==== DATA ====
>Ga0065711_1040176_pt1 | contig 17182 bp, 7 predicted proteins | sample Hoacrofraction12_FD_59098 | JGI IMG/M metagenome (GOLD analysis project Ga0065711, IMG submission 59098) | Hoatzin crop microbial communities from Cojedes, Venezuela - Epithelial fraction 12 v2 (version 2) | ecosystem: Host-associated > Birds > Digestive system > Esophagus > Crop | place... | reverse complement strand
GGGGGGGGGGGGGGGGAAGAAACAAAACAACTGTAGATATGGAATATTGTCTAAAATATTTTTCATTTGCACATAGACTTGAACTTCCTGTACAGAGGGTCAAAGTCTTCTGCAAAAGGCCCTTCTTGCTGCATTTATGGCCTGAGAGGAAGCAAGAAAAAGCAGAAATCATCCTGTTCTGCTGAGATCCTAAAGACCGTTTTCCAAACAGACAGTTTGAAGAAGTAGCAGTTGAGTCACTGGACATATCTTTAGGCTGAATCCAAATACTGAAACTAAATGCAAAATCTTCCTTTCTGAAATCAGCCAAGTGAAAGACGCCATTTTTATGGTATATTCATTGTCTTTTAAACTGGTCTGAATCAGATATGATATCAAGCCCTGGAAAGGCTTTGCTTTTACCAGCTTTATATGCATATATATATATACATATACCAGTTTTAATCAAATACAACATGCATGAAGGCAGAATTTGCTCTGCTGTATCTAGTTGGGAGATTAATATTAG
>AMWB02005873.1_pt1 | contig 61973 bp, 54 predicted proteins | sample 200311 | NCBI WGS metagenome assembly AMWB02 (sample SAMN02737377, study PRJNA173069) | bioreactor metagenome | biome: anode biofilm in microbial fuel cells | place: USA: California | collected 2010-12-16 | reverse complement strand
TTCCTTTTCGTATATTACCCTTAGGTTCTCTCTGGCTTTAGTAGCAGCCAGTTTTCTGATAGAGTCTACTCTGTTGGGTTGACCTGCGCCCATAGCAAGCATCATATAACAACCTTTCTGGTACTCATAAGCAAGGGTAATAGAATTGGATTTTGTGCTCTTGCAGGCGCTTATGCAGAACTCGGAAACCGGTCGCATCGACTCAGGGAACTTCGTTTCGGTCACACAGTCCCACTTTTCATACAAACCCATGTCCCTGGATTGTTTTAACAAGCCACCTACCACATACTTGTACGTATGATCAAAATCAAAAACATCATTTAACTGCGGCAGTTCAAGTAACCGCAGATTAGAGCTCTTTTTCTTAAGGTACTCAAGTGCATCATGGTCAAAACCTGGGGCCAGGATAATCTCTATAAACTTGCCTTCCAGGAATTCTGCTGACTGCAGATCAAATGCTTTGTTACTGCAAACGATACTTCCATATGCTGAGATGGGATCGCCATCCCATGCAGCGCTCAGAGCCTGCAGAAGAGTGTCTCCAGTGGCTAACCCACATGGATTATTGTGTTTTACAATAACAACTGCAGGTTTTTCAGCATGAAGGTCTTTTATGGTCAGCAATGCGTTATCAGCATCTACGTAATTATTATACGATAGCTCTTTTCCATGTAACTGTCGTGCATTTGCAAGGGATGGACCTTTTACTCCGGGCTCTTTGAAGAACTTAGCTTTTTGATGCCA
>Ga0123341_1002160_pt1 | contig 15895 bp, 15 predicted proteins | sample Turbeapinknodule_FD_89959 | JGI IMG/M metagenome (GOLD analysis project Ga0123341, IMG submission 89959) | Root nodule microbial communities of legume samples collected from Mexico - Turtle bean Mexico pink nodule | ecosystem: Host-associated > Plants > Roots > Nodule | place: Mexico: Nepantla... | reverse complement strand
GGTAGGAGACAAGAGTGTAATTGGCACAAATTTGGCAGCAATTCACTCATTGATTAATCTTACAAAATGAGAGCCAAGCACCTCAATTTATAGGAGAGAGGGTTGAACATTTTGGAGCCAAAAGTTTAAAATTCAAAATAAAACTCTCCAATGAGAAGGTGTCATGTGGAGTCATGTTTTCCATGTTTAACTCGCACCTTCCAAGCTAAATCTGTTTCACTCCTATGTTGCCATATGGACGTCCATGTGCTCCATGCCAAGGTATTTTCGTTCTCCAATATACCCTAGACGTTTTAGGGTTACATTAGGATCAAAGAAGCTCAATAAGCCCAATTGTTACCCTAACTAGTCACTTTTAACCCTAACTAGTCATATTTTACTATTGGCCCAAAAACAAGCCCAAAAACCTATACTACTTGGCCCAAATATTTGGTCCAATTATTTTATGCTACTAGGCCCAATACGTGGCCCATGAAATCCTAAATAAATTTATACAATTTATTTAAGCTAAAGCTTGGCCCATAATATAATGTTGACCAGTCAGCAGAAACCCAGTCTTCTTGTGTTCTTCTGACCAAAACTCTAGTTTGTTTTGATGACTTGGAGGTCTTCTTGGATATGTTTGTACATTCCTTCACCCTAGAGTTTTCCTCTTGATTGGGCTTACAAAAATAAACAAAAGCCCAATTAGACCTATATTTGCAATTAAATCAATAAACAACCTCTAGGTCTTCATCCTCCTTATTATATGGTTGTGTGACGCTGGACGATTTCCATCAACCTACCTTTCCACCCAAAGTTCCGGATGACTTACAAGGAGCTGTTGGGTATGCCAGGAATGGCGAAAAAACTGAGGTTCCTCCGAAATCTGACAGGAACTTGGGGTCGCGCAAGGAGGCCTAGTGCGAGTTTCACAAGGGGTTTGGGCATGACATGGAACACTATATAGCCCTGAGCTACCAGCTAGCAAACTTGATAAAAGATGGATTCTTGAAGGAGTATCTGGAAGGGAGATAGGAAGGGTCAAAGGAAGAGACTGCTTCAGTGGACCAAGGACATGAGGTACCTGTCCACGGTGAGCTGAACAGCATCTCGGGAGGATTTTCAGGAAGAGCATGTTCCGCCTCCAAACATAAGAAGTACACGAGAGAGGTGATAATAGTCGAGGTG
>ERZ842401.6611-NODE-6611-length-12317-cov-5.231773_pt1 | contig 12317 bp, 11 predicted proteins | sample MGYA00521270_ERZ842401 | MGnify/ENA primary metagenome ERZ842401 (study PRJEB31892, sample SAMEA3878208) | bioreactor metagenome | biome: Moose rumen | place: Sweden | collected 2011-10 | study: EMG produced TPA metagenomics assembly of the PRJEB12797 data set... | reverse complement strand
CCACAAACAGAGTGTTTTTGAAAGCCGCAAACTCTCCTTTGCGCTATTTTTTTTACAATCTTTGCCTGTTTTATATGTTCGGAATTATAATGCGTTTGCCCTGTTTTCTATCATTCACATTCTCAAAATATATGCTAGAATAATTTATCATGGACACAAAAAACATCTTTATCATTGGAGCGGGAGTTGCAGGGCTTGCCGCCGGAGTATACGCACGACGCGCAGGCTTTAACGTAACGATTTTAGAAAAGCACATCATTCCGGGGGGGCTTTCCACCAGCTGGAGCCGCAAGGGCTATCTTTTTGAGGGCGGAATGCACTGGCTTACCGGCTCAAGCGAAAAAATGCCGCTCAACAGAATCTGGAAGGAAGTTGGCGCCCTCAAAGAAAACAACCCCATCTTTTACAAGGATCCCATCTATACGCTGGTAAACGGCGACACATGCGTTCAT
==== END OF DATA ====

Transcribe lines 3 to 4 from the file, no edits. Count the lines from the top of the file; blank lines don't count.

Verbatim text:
>AMWB02005873.1_pt1 | contig 61973 bp, 54 predicted proteins | sample 200311 | NCBI WGS metagenome assembly AMWB02 (sample SAMN02737377, study PRJNA173069) | bioreactor metagenome | biome: anode biofilm in microbial fuel cells | place: USA: California | collected 2010-12-16 | reverse complement strand
TTCCTTTTCGTATATTACCCTTAGGTTCTCTCTGGCTTTAGTAGCAGCCAGTTTTCTGATAGAGTCTACTCTGTTGGGTTGACCTGCGCCCATAGCAAGCATCATATAACAACCTTTCTGGTACTCATAAGCAAGGGTAATAGAATTGGATTTTGTGCTCTTGCAGGCGCTTATGCAGAACTCGGAAACCGGTCGCATCGACTCAGGGAACTTCGTTTCGGTCACACAGTCCCACTTTTCATACAAACCCATGTCCCTGGATTGTTTTAACAAGCCACCTACCACATACTTGTACGTATGATCAAAATCAAAAACATCATTTAACTGCGGCAGTTCAAGTAACCGCAGATTAGAGCTCTTTTTCTTAAGGTACTCAAGTGCATCATGGTCAAAACCTGGGGCCAGGATAATCTCTATAAACTTGCCTTCCAGGAATTCTGCTGACTGCAGATCAAATGCTTTGTTACTGCAAACGATACTTCCATATGCTGAGATGGGATCGCCATCCCATGCAGCGCTCAGAGCCTGCAGAAGAGTGTCTCCAGTGGCTAACCCACATGGATTATTGTGTTTTACAATAACAACTGCAGGTTTTTCAGCATGAAGGTCTTTTATGGTCAGCAATGCGTTATCAGCATCTACGTAATTATTATACGATAGCTCTTTTCCATGTAACTGTCGTGCATTTGCAAGGGATGGACCTTTTACTCCGGGCTCTTTGAAGAACTTAGCTTTTTGATGCCA